Six months ago, Zoom was a buttoned-down, business-focused video-chat tool with 10 million daily users — but by March, its user-base had surged to over 200 million as the coronavirus pandemic drove countless organizations to move online. Almost overnight, Zoom became not just a household name but a generation-defining cultural touchstone, and its stock price more than tripled.
The upshot: serious damage to Zoom’s brand, with corporations banning employees from the service, irate users filing lawsuits, and regulators launching a flurry of investigations. “We have fallen short of the community’s — and our own — privacy and security expectations,” admitted CEO Eric Yuan. “We did not design the product with the foresight that, in a matter of weeks, every person in the world would suddenly be working, studying, and socializing from home.”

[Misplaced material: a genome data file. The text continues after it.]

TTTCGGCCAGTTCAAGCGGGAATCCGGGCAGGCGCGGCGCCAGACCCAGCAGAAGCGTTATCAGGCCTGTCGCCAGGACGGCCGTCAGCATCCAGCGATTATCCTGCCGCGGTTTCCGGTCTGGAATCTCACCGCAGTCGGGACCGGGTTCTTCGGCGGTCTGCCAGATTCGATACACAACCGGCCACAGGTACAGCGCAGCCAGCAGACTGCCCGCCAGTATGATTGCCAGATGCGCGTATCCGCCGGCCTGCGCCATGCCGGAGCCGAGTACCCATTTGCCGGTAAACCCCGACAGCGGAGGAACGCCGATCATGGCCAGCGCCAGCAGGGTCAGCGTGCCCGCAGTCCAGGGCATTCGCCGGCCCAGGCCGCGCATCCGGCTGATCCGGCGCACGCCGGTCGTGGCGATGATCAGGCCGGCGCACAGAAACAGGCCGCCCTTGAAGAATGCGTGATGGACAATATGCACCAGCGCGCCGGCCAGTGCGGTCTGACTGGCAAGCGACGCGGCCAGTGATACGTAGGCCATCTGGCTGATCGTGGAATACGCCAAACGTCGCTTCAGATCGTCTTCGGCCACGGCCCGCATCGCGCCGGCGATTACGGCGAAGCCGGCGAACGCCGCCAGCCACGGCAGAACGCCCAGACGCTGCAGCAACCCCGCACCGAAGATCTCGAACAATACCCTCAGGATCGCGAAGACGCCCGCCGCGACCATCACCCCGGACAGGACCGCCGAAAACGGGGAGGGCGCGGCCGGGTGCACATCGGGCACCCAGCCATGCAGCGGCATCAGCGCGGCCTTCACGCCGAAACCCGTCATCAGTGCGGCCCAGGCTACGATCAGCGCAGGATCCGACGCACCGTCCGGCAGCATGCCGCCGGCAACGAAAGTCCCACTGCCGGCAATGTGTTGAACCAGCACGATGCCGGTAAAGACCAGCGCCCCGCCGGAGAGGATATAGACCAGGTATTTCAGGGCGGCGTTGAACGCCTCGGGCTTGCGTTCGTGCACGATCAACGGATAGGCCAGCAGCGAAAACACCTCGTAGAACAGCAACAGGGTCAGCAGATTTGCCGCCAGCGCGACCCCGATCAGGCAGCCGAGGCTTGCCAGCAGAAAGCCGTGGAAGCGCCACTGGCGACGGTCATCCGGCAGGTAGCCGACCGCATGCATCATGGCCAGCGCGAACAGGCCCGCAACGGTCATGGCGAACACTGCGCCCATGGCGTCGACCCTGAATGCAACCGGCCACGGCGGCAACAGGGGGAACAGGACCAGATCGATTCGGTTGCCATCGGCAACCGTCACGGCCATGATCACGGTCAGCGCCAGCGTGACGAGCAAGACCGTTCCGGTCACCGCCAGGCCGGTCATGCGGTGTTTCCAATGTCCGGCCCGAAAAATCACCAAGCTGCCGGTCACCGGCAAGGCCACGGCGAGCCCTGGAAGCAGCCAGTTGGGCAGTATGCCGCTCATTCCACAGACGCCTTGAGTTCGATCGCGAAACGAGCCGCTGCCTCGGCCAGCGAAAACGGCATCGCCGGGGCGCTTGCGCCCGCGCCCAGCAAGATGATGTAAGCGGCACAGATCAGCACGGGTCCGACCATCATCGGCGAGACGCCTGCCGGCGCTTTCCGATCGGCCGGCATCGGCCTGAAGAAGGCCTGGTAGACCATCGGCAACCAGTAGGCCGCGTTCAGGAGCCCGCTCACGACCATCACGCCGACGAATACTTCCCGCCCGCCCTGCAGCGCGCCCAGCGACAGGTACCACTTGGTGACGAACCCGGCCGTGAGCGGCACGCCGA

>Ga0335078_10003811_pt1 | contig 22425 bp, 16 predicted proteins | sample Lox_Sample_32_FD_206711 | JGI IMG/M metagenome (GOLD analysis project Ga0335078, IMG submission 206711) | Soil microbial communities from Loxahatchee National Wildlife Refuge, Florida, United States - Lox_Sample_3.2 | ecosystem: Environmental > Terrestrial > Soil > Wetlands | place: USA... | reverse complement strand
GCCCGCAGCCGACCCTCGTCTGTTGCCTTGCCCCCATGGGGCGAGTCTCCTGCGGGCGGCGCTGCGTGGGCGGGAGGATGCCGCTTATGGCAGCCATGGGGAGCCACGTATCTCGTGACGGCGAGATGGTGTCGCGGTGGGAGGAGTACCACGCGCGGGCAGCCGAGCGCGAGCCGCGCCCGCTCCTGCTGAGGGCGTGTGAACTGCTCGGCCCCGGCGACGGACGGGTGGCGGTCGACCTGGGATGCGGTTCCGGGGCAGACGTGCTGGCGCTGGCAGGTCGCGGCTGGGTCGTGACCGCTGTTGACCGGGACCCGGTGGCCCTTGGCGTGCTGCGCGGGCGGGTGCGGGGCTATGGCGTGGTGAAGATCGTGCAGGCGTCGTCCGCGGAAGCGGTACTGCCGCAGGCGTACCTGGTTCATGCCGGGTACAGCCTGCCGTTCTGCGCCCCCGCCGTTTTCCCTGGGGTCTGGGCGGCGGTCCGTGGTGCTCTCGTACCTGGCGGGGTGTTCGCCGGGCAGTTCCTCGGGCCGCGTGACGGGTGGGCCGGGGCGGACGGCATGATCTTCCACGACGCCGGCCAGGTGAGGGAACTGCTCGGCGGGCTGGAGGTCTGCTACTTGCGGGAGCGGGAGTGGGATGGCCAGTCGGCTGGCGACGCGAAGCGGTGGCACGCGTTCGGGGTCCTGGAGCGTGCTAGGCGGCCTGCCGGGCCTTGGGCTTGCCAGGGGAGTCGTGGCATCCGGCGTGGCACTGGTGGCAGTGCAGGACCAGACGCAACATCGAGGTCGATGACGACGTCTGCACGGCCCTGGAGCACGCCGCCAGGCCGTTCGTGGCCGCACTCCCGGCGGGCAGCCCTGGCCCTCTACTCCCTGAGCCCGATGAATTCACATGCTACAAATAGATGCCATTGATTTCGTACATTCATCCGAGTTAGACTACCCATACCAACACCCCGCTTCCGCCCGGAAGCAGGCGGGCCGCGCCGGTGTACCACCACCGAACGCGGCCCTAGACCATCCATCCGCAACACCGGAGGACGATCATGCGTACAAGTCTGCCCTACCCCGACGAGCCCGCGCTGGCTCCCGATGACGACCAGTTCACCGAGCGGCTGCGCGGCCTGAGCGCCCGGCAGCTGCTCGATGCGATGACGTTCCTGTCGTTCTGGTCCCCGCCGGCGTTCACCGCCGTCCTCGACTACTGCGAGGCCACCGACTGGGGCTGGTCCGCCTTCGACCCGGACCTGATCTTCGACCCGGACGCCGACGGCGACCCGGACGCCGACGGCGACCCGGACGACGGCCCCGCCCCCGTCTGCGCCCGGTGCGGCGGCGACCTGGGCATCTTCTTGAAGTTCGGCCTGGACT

1. Compliance is just the beginning
2. Keep it simple
3. Make your policy a no-spin zone
4. Sweat the small stuff
5. Think of the children
6. Put your money where your mouth is
Make privacy a priority
It’s easy to sympathize with Zoom. After all, how many startup CEOs can say, hand on heart, that they could handle a twentyfold growth surge without a few growing pains? Ultimately, though, Zoom’s privacy problems were an unforced error. Digital startups are built for rapid growth, so there’s no excuse for having privacy policies that aren’t future-proofed.